Family Law

-Domestic Violence

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  -Dependency Court
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   Confidential Marriage

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   Public Marriage


  -Custody and Visitation
  -Family Law Child Custody Recommending Counselor
    -Family Law Facilitator

Family Law - Custody and Visitation

Parents who separate will need to have a plan for deciding how they will share and divide their parenting responsibilities. This plan can be called a parenting plan, a time-share plan, or an agreement regarding child custody and visitation. In California, either parent can have custody or the parents can share custody. The judge makes the final decision but usually will approve the arrangement both parents agree upon.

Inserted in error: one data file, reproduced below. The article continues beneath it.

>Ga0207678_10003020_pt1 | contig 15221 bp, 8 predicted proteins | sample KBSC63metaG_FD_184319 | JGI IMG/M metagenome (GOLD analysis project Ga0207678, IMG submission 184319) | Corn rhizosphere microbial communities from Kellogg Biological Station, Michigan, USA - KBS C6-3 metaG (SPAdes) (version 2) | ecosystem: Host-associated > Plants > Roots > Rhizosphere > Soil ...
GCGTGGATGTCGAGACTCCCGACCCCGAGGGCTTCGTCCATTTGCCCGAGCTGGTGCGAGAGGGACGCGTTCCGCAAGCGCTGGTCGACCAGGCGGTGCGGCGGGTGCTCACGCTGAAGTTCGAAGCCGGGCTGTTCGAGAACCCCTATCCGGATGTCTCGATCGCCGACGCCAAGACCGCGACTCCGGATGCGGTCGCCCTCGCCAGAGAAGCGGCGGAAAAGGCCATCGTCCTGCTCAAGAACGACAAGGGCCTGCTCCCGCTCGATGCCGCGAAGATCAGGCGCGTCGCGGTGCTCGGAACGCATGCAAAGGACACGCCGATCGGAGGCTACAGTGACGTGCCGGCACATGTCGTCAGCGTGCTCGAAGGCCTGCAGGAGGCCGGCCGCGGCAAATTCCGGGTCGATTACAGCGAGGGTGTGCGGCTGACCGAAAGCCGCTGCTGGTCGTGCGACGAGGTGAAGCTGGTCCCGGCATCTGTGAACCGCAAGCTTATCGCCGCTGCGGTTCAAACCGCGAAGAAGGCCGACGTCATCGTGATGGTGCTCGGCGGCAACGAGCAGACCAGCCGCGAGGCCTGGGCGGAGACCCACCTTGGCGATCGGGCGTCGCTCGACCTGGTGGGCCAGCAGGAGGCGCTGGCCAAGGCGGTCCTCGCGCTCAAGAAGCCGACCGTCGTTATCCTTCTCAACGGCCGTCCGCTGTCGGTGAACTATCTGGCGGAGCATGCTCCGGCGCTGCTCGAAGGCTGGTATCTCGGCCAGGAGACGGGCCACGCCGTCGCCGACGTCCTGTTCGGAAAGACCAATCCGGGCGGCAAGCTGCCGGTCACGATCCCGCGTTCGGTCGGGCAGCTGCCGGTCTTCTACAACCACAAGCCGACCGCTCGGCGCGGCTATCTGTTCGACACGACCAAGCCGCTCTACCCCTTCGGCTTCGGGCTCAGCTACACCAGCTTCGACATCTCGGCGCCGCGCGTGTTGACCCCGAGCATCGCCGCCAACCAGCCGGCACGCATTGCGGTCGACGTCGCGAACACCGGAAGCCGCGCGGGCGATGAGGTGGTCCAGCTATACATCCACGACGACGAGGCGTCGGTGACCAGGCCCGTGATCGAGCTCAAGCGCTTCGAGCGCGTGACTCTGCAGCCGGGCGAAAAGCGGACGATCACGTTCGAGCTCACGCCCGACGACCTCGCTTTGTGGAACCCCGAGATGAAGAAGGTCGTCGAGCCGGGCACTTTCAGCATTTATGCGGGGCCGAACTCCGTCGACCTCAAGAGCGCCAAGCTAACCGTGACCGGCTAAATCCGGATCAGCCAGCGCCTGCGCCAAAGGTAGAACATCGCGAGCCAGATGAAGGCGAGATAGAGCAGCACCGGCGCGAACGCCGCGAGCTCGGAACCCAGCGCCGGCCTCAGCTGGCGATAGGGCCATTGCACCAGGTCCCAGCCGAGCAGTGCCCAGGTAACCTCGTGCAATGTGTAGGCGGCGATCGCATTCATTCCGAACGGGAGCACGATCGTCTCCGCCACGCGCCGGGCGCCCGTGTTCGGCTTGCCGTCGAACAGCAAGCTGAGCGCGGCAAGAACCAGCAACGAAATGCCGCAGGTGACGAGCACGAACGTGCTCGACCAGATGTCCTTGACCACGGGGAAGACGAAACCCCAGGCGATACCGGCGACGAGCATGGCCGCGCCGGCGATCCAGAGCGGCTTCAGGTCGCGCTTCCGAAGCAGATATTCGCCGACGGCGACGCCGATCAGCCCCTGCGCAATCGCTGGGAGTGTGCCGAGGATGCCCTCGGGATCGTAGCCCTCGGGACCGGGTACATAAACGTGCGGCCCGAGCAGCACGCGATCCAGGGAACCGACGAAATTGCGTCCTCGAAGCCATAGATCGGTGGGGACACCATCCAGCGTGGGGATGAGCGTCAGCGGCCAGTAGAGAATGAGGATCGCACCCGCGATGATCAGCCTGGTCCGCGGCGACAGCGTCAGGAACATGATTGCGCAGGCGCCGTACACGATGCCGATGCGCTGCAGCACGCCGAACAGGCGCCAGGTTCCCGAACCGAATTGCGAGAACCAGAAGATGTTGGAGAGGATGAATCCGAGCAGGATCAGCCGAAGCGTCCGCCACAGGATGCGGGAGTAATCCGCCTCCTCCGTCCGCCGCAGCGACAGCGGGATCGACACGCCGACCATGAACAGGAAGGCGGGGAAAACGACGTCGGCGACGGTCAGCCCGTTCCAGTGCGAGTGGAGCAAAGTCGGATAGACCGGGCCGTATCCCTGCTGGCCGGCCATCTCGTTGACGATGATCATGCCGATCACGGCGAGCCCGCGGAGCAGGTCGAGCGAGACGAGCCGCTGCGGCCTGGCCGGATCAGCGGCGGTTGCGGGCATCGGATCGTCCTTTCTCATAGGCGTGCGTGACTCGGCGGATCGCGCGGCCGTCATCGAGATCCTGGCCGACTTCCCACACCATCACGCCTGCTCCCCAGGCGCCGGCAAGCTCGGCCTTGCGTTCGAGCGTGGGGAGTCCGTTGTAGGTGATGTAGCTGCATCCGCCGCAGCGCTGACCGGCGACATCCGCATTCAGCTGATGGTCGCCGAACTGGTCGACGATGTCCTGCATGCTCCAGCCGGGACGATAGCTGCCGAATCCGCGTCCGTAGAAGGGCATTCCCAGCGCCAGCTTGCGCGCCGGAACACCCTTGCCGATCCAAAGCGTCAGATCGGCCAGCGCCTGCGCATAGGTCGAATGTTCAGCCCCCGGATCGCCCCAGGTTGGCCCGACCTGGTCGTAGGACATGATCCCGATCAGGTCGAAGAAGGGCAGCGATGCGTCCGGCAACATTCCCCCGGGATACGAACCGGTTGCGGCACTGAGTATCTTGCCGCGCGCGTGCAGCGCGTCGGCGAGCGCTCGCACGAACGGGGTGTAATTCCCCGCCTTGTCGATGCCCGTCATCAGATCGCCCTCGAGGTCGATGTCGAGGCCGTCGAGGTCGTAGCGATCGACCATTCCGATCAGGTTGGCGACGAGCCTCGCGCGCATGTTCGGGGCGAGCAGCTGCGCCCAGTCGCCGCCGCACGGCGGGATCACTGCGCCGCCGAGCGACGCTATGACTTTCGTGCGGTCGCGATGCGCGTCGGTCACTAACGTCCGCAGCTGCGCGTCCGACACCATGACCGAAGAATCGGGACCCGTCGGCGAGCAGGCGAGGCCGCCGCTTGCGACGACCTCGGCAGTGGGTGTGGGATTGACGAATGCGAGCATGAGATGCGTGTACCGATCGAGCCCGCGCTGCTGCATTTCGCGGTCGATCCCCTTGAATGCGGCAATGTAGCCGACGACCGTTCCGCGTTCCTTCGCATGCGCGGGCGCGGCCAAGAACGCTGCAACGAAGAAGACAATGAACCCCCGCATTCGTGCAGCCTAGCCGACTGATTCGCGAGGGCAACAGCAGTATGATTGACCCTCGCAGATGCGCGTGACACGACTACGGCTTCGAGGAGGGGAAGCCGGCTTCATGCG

If parents cannot agree on long-term custody, the judge will make temporary custody orders until long-term custody is ordered. The judge usually will not make a decision on temporary or long-term custody until after the parents have met with a child custody recommending counselor.

The law requires judges to award custody according to the best interest of the child. In most cases, judges give custody to one or both parents and occasionally to a friend or relative, depending on circumstances.

Modifications: After the court makes permanent orders, one or both parents may want to modify, or change, those orders. The court will usually have the parents meet with the child custody recommending counselor to discuss the reason for the requested change. The court will then make appropriate orders.